Whenever it has been aligned with business objectives, training has helped companies navigate their global market environments and gain a competitive advantage.
As the company is investing in its personnel and has a financial stake in the individual advancement of its team members, training objectives should be consistent with organizational priorities.
A private corporation will be accountable to its shareholders and it will be the responsibility of a non-profit or government entity to optimize the value of finances made available for its purpose.
For any entity, these are fair expectations to anticipate from an investment in training. In a conventional input, output diagram, we can begin to calculate contribution gains against at least one of the main categories. If we test these against SMART targets and against a program or activity, sufficient data may be obtained by a company to at least justify the expenditure.
In order to tie business objectives to training objectives, you need to ask and answer the following questions:
- What is the business problem at hand?
- How are you conducting business activities and what are the outcomes?
- How does the proposed training program fit with your overall business strategy?
- Who are the people being trained and what are their expectations from the training?
- How will you assess the success of the training program 6 to 12 months from now?
Once you answer these questions, you will be armed with the information needed to adjust a training program to meet the expectations of the participants from it and ensure it meets your success criteria for it 6 to 12 months down the road. This is important because it shows the long-term business benefit and ROI of the training program.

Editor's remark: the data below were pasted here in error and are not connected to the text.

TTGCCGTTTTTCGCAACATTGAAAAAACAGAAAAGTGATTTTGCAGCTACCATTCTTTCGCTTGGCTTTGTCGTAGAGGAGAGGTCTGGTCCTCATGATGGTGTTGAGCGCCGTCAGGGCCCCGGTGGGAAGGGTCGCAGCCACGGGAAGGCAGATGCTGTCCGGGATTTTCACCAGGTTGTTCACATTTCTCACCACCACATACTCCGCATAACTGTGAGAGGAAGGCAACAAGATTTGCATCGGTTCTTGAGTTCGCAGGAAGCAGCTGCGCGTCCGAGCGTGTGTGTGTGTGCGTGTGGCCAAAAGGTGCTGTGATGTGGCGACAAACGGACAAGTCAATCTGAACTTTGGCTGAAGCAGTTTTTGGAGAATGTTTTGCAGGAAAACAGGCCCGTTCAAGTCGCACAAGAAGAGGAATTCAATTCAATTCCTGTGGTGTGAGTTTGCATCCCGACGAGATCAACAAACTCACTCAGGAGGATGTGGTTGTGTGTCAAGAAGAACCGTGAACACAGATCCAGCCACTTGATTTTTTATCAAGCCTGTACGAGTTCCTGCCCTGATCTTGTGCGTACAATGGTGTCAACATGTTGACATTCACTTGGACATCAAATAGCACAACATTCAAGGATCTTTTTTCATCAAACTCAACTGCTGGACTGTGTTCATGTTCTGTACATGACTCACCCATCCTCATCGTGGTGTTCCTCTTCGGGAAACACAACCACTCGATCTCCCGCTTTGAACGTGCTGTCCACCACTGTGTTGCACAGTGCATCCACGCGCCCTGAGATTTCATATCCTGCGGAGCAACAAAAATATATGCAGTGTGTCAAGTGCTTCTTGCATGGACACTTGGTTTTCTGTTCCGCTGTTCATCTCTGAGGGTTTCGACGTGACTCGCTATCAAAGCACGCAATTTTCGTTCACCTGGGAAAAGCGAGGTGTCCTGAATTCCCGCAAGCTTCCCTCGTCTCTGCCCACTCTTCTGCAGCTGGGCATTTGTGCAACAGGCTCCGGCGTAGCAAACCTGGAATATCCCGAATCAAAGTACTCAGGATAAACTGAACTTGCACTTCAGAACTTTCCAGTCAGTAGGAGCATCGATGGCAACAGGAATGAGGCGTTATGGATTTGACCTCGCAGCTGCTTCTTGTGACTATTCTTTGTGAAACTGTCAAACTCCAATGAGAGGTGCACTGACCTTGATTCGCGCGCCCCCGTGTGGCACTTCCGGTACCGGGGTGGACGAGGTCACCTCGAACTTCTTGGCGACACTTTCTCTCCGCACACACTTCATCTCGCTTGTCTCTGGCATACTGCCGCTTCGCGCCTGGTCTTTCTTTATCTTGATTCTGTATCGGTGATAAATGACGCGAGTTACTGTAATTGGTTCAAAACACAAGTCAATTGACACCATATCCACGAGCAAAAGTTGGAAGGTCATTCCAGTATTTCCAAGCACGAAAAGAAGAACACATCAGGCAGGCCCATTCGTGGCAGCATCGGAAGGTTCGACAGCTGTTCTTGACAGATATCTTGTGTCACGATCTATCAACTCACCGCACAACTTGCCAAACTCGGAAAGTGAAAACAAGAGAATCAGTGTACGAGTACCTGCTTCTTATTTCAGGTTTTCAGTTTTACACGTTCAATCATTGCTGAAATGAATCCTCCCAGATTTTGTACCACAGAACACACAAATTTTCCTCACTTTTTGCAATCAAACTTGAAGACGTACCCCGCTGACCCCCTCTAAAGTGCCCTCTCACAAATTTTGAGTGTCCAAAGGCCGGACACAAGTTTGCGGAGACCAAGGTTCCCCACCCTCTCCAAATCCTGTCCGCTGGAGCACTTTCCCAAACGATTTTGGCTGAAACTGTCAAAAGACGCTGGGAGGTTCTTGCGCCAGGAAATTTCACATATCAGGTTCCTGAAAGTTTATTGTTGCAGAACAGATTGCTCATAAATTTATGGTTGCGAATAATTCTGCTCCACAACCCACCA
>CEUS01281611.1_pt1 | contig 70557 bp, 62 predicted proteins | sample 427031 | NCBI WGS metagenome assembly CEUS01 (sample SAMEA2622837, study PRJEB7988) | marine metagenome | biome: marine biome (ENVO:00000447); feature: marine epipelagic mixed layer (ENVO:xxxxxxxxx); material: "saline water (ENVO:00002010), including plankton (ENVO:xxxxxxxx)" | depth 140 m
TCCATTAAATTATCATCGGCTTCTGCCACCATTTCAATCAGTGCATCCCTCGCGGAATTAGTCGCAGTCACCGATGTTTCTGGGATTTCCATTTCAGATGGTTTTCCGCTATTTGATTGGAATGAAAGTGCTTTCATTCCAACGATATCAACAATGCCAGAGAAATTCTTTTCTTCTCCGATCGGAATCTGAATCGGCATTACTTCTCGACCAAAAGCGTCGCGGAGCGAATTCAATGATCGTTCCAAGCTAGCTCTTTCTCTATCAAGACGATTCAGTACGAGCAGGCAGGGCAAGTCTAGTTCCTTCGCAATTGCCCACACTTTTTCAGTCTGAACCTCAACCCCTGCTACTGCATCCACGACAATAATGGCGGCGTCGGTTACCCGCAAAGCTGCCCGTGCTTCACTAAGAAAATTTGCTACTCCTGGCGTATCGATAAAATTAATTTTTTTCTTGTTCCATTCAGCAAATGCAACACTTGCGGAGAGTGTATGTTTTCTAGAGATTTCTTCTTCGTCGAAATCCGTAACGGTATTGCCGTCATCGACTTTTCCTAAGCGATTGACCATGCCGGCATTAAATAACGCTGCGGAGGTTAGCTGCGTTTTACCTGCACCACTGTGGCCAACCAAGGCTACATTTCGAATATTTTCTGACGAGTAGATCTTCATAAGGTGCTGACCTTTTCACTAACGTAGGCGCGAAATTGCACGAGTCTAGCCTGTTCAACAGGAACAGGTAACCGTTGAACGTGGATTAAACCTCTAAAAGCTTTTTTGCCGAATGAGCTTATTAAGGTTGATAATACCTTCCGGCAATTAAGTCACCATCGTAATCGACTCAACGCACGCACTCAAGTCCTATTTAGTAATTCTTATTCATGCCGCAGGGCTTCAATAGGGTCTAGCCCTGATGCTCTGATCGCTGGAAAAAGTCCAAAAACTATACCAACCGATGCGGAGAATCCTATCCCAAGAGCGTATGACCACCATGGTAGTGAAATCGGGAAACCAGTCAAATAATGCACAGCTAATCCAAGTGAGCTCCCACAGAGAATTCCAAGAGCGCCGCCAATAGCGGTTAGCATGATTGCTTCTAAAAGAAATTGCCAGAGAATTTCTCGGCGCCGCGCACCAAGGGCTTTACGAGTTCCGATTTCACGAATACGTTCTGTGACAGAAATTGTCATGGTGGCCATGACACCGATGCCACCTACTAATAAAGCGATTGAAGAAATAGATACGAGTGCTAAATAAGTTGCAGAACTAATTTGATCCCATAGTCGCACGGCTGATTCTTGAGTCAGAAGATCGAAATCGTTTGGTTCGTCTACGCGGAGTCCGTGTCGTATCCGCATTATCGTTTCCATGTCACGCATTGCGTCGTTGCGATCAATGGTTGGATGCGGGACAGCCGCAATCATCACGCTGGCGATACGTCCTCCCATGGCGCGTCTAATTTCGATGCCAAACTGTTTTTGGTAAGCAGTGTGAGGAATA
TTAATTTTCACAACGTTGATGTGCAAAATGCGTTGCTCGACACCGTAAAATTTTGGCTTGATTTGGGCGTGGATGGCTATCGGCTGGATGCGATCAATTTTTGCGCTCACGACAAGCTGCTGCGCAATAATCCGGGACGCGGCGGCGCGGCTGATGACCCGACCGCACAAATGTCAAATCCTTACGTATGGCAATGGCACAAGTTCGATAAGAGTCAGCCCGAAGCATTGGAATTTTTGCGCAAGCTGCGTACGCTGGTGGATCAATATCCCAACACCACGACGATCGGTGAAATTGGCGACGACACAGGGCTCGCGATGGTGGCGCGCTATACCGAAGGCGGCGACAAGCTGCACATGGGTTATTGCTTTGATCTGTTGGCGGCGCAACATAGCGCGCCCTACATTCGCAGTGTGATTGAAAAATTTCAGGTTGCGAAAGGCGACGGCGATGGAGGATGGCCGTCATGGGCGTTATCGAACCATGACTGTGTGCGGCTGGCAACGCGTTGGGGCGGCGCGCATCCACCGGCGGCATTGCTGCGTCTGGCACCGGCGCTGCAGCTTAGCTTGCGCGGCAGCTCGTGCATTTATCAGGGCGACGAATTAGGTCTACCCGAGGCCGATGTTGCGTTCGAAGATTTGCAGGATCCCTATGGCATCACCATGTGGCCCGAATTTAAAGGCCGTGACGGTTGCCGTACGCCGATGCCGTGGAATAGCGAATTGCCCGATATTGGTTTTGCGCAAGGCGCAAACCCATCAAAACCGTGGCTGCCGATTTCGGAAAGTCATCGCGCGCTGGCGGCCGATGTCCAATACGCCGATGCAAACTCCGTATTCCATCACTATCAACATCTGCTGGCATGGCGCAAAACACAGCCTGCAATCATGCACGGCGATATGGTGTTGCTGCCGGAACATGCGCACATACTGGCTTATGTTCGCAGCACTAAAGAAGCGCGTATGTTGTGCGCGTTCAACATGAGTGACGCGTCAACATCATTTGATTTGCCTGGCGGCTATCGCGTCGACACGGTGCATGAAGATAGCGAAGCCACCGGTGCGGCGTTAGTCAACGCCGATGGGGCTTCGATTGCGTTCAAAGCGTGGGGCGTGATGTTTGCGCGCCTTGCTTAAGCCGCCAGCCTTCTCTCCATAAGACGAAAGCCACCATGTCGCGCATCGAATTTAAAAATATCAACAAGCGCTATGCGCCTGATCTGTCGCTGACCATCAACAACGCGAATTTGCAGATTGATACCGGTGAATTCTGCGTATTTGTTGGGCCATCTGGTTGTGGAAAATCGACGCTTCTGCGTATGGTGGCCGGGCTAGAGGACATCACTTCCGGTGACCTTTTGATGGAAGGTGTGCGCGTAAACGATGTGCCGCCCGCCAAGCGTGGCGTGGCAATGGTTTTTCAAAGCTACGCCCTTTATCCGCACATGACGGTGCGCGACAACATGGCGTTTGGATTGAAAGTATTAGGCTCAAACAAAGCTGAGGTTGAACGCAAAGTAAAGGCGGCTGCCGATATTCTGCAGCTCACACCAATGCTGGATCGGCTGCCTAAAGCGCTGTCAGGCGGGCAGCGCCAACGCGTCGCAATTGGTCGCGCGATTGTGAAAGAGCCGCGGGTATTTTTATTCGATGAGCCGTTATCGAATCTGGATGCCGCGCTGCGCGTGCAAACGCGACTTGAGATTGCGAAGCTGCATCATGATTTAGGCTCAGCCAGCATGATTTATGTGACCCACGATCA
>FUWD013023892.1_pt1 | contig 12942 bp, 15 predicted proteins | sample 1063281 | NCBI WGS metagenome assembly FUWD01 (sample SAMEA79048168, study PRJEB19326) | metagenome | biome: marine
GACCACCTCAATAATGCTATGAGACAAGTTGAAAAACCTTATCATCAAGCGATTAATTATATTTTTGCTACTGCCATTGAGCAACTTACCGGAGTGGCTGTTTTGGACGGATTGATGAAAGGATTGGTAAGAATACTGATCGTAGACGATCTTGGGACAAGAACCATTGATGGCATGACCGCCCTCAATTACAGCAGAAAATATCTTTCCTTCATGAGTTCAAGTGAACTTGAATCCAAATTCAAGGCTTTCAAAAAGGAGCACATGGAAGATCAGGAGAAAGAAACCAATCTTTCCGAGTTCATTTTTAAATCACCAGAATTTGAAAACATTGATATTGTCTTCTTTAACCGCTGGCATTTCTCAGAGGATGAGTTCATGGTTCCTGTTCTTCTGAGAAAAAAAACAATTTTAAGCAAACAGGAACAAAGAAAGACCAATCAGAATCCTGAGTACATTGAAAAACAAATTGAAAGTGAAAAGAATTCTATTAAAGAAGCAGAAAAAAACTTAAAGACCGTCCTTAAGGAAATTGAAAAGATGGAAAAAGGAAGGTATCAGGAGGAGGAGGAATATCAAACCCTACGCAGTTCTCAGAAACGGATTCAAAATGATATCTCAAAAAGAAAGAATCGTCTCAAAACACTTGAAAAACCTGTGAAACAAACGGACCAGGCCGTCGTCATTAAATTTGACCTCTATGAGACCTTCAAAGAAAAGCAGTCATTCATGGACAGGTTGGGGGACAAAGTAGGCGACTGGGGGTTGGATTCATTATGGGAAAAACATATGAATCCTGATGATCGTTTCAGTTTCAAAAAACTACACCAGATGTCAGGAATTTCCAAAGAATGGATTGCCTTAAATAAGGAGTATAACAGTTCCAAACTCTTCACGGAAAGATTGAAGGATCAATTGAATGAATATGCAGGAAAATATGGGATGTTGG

KPIs You Should Follow and Present to Your Leadership
The following are the training ROI KPIs to follow and present to the company leadership.
Profitability Linked to Training
Profit per employee is one statistic that the leaders certainly care about. In an ideal world, each employee should provide value to the organization that is greater than their expense (income, benefits, etc.)
Therefore, the impact of training on the bottom line is a metric that you must certainly track. With this information, you can secure buy-in from top leadership for future training programs/sessions. The Talent Development Association found that businesses that invested in rigorous training saw 218 percent higher revenue per employee than businesses that did not offer formal training.
Number of Employees Wanting Formal Training
It is proven by research time and again that employees demand and want training that allows them to better do their jobs. A study by the University of Middlesex in London that surveyed 4300 workers found that 74% of the respondents felt that because they were not properly trained, they weren’t reaching their full potential at work.
Additionally, a 2018 Workforce Learning Report study by LinkedIn finds that more than 90% of employees would stay longer at a company if it invested in their development.
We know that the majority of employees want training and will stick around at a company for longer if it is invested in their development. Therefore, it is important to track the employee turnover rate. A high turnover could be an indication that your company is not conducting enough trainings or that your training programs are not very effective in developing employees to a level where they feel valued and needed.